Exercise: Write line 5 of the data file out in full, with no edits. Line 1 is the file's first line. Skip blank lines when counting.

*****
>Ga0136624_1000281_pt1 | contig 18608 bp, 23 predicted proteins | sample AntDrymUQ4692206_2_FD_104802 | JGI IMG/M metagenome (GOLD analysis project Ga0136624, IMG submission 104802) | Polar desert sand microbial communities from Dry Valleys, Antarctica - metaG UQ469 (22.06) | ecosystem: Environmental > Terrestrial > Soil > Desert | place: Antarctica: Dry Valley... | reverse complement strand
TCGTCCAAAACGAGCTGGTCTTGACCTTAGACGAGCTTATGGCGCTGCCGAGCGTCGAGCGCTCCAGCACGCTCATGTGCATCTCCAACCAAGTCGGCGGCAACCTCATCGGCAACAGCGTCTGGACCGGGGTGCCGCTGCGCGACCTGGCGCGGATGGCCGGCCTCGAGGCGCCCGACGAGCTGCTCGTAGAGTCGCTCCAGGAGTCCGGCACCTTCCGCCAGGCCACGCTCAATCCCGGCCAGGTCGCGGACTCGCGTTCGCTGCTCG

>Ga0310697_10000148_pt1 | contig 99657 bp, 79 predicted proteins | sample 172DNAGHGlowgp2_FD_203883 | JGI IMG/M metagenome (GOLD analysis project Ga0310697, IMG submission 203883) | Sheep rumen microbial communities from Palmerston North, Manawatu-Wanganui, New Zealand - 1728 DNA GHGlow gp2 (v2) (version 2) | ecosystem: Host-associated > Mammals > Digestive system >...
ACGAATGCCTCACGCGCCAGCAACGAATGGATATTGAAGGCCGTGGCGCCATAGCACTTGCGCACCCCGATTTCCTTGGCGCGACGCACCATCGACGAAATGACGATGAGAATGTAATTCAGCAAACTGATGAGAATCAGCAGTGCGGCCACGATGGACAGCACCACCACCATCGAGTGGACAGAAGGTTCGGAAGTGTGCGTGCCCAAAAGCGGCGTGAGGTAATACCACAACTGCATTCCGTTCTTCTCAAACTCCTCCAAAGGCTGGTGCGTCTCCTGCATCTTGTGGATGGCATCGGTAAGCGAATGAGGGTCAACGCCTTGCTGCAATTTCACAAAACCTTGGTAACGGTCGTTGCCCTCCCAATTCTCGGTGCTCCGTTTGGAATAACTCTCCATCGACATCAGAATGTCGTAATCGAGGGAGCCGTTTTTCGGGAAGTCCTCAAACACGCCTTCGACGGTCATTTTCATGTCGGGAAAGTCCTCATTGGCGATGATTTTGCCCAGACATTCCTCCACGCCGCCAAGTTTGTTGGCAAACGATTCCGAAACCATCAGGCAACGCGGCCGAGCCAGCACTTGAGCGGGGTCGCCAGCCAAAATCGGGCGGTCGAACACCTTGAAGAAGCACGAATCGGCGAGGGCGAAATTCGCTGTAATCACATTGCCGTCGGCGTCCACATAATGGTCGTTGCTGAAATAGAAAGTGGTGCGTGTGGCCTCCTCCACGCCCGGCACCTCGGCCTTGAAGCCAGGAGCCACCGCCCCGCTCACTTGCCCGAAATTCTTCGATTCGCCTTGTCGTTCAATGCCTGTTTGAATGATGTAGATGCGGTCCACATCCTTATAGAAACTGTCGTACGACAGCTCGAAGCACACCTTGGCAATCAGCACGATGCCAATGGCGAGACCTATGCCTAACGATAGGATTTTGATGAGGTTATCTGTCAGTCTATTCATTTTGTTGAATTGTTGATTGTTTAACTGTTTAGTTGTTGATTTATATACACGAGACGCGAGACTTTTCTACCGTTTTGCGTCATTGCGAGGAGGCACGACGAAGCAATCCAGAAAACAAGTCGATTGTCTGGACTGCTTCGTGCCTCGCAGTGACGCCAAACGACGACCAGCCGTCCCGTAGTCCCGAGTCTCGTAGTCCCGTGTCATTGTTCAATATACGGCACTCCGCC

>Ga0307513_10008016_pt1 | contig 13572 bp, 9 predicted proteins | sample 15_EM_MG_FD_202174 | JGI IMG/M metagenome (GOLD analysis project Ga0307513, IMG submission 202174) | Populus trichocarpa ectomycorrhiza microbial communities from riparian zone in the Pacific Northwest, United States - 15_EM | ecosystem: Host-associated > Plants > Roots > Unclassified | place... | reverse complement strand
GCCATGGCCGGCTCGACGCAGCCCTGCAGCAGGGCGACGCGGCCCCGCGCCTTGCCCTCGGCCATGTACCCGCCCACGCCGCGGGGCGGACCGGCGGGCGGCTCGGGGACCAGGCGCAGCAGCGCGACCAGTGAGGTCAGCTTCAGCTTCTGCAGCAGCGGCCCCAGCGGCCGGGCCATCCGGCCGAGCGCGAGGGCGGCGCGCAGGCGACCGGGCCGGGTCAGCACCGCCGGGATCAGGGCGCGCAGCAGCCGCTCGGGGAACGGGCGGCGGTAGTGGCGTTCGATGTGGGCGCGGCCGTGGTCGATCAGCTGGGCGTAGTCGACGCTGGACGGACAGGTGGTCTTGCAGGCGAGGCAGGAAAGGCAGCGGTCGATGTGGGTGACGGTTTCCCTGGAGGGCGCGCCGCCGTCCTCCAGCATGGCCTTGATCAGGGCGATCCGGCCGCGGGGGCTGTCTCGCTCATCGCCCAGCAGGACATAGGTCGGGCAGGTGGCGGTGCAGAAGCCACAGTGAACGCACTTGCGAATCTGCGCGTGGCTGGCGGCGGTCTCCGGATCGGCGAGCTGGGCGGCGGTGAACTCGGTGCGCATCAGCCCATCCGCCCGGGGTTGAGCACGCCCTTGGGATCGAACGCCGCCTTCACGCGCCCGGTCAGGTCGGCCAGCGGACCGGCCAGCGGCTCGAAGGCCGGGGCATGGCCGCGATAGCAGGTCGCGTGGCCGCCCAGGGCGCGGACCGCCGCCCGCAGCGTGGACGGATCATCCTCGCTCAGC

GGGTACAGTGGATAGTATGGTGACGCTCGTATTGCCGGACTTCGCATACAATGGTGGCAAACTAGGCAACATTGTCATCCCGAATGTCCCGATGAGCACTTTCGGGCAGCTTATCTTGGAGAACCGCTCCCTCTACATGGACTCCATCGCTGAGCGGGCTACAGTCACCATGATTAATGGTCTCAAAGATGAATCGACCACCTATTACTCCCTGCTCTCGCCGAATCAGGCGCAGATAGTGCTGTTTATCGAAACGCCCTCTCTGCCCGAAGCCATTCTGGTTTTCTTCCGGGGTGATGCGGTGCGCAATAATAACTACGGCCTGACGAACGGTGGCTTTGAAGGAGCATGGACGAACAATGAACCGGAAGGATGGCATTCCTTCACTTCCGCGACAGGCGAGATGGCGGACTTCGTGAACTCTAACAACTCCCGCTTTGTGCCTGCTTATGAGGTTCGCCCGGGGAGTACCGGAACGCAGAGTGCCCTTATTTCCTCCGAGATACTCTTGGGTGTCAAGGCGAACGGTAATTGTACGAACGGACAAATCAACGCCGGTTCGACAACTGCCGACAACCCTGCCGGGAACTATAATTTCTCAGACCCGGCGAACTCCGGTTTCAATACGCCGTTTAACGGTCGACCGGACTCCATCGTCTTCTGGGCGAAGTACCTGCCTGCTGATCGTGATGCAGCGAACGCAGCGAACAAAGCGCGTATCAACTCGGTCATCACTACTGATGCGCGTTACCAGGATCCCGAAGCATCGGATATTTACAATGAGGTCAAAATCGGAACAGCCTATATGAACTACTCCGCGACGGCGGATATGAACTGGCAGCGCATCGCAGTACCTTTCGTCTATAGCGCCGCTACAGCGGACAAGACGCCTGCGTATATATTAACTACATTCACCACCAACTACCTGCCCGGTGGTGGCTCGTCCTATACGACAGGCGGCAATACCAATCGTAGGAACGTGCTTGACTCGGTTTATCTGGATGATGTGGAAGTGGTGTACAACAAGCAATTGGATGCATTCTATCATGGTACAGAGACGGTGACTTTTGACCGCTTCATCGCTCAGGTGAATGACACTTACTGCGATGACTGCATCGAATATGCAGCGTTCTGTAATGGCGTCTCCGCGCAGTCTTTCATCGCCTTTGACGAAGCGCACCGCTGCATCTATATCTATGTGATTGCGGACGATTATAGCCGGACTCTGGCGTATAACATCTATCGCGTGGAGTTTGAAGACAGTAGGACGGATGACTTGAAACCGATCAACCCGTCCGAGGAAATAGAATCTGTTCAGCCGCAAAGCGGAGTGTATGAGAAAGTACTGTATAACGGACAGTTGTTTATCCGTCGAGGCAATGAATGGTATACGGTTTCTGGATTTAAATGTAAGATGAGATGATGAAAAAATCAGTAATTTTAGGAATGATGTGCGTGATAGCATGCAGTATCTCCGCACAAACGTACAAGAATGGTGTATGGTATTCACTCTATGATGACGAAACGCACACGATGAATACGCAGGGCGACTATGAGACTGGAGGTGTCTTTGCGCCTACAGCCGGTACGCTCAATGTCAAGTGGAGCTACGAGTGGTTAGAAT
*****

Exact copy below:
>Ga0307513_10008016_pt1 | contig 13572 bp, 9 predicted proteins | sample 15_EM_MG_FD_202174 | JGI IMG/M metagenome (GOLD analysis project Ga0307513, IMG submission 202174) | Populus trichocarpa ectomycorrhiza microbial communities from riparian zone in the Pacific Northwest, United States - 15_EM | ecosystem: Host-associated > Plants > Roots > Unclassified | place... | reverse complement strand